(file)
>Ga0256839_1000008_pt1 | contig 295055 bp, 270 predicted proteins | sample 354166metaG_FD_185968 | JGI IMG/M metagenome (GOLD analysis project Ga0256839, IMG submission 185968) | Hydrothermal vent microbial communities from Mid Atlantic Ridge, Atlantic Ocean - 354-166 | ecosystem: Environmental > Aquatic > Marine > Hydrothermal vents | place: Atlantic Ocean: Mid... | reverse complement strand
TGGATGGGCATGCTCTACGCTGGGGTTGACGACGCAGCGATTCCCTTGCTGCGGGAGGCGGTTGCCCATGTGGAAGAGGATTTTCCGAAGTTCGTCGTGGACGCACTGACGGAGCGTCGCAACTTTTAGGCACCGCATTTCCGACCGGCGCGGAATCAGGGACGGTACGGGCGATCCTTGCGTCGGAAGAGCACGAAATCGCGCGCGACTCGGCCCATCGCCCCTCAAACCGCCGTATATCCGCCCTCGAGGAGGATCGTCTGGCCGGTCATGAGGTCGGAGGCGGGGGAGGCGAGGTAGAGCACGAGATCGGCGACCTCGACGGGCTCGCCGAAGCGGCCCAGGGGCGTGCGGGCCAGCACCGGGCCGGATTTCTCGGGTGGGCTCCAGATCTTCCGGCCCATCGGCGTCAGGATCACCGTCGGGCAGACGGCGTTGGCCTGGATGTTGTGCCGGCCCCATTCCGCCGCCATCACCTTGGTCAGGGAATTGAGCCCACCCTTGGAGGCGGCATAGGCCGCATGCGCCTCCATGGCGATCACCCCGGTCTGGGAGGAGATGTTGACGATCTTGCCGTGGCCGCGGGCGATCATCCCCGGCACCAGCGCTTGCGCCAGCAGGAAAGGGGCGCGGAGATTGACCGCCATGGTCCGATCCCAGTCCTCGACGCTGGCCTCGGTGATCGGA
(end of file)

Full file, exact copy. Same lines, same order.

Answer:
>Ga0256839_1000008_pt1 | contig 295055 bp, 270 predicted proteins | sample 354166metaG_FD_185968 | JGI IMG/M metagenome (GOLD analysis project Ga0256839, IMG submission 185968) | Hydrothermal vent microbial communities from Mid Atlantic Ridge, Atlantic Ocean - 354-166 | ecosystem: Environmental > Aquatic > Marine > Hydrothermal vents | place: Atlantic Ocean: Mid... | reverse complement strand
TGGATGGGCATGCTCTACGCTGGGGTTGACGACGCAGCGATTCCCTTGCTGCGGGAGGCGGTTGCCCATGTGGAAGAGGATTTTCCGAAGTTCGTCGTGGACGCACTGACGGAGCGTCGCAACTTTTAGGCACCGCATTTCCGACCGGCGCGGAATCAGGGACGGTACGGGCGATCCTTGCGTCGGAAGAGCACGAAATCGCGCGCGACTCGGCCCATCGCCCCTCAAACCGCCGTATATCCGCCCTCGAGGAGGATCGTCTGGCCGGTCATGAGGTCGGAGGCGGGGGAGGCGAGGTAGAGCACGAGATCGGCGACCTCGACGGGCTCGCCGAAGCGGCCCAGGGGCGTGCGGGCCAGCACCGGGCCGGATTTCTCGGGTGGGCTCCAGATCTTCCGGCCCATCGGCGTCAGGATCACCGTCGGGCAGACGGCGTTGGCCTGGATGTTGTGCCGGCCCCATTCCGCCGCCATCACCTTGGTCAGGGAATTGAGCCCACCCTTGGAGGCGGCATAGGCCGCATGCGCCTCCATGGCGATCACCCCGGTCTGGGAGGAGATGTTGACGATCTTGCCGTGGCCGCGGGCGATCATCCCCGGCACCAGCGCTTGCGCCAGCAGGAAAGGGGCGCGGAGATTGACCGCCATGGTCCGATCCCAGTCCTCGACGCTGGCCTCGGTGATCGGA